In 64 years of marriage, my parents spent only one Christmas apart. It was 1952 and my Dad was a United States Marine in Korea. They apparently didn’t want to repeat that experience. After Dad passed away suddenly on October 26, mom followed him just 51 days later on December 17.
So while their children, grandchildren and great-grandchildren were here, enduring the holidays that no one felt like celebrating, we were at least able to gain some comfort in knowing they were together again.
It may sound clichéd, but I believe that she simply didn’t know how to stay alive without him. Mom suffered from Polycystic Kidney Disease and had been on dialysis for more than eight years. In addition, she had dementia. Dad was her caregiver. He was her guide through day-to-day life as her memory worsened and her ability to take care of their home diminished. But as long as he was there, she knew who she was and who we were. She may not have remembered talking to you earlier in the day, but she could remember things from decades ago, make jokes, and sing the lyrics of practically any song she would hear.
Then Dad died. Seemingly out of the blue, he was diagnosed with pancreatic cancer and died just one week later. The following weeks were a blur. We barely had a chance to process the loss of our Dad as we worried about Mom. My brother and sister and I took turns staying with her and taking her to dialysis. She was very confused and would get out of bed at night looking for the man who had slept beside her every night for the past six and a half decades.
We moved her into the assisted living center that Dad had chosen, first sharing an apartment with her sister, then moving to their memory care floor. We prayed for her to adjust to her new situation, but she became more and more disoriented and unhappy. She would beg us to take her home, but the “home” she talked about was not anyplace that even existed anymore. It was a compilation of houses she lived in long ago, with memories of siblings and friends who had long ago passed.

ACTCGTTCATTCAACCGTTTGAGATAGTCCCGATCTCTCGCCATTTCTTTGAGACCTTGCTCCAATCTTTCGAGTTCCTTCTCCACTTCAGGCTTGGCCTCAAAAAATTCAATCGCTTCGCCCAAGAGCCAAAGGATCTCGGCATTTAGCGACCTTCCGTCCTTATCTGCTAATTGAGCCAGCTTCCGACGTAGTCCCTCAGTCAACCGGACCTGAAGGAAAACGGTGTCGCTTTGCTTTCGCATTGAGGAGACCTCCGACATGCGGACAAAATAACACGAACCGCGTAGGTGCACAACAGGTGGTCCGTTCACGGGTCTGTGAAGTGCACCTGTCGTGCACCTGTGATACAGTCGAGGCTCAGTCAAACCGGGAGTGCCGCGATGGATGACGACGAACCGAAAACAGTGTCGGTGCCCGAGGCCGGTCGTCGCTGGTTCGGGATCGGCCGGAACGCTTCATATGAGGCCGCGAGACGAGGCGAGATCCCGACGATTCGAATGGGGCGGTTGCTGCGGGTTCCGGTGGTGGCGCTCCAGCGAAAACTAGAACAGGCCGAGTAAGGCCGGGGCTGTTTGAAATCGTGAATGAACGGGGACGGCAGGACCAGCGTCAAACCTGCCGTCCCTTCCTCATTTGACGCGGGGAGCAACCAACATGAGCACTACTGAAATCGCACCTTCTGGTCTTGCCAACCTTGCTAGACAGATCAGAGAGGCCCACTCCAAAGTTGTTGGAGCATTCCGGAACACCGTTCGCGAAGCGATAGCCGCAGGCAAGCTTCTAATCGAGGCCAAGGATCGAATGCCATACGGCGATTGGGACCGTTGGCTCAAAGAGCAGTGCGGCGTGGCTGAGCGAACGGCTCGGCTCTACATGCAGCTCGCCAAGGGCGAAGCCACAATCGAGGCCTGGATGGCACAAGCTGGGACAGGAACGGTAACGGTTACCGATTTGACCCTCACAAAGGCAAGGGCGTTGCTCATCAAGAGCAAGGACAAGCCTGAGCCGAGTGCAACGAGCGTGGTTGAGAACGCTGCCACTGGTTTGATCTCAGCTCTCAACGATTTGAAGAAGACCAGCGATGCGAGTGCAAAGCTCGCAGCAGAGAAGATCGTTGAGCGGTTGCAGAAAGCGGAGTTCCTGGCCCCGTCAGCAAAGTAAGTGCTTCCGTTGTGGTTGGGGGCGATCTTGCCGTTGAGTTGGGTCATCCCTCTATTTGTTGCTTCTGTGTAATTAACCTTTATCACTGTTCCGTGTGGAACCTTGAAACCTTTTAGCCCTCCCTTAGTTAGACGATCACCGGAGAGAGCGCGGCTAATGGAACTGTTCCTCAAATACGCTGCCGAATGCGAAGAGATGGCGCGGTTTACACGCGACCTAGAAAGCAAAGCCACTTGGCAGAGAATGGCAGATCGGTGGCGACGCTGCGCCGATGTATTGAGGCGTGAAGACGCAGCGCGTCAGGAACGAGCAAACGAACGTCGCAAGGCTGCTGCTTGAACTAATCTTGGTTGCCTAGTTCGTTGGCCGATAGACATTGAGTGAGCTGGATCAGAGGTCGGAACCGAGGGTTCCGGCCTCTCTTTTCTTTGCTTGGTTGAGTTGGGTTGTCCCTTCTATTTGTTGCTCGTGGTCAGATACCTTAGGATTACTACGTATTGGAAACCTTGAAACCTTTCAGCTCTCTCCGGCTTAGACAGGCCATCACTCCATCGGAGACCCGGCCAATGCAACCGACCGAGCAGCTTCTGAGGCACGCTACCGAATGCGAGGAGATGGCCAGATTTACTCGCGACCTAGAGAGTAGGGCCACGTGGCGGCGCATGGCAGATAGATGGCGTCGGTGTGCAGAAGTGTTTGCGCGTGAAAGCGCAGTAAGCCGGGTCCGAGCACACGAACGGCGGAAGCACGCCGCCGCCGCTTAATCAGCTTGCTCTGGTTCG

As her mind failed her, so did her body. Eight years is longer than most people can handle dialysis, and it just wasn’t working any more. Her kidneys were finally giving out. It was as if by sheer force of will, Dad had been able to keep her going. All that we could do was to keep her comfortable. For a little more than a week, we sat by her side as she slowly faded away. I like to imagine that Dad came and folded her gently into his arms and led her away from us.
As a family we are still reeling. We were enrolled in a crash course in subjects no one ever wants to know about. The workings of assisted living. The particulars of two different hospitals. The ins and outs of powers of attorneys and hospice care. The lingo of various doctors, nurses and caregivers. Funeral home procedures where we came to be on a first name basis with the staff. The details of insurance, wills, estates.
You often hear of elderly spouses dying quickly after the first one passes. When it’s not just some bittersweet anecdote, but your own parents, it is incredibly hard to wrap your mind around. So now we’re enrolled in the next course: How to move forward without parents.
I once heard grief described this way: It is a rough, jagged hole. The edges are razor-sharp and they hurt horribly. Merely brushing up against the thoughts and memories of your loved one is painful. But it won’t be like that forever. Time will help polish and smooth the spikey perimeters of the void. The hollow space inside will always be there – it never truly heals. But someday the ache will be easier to endure.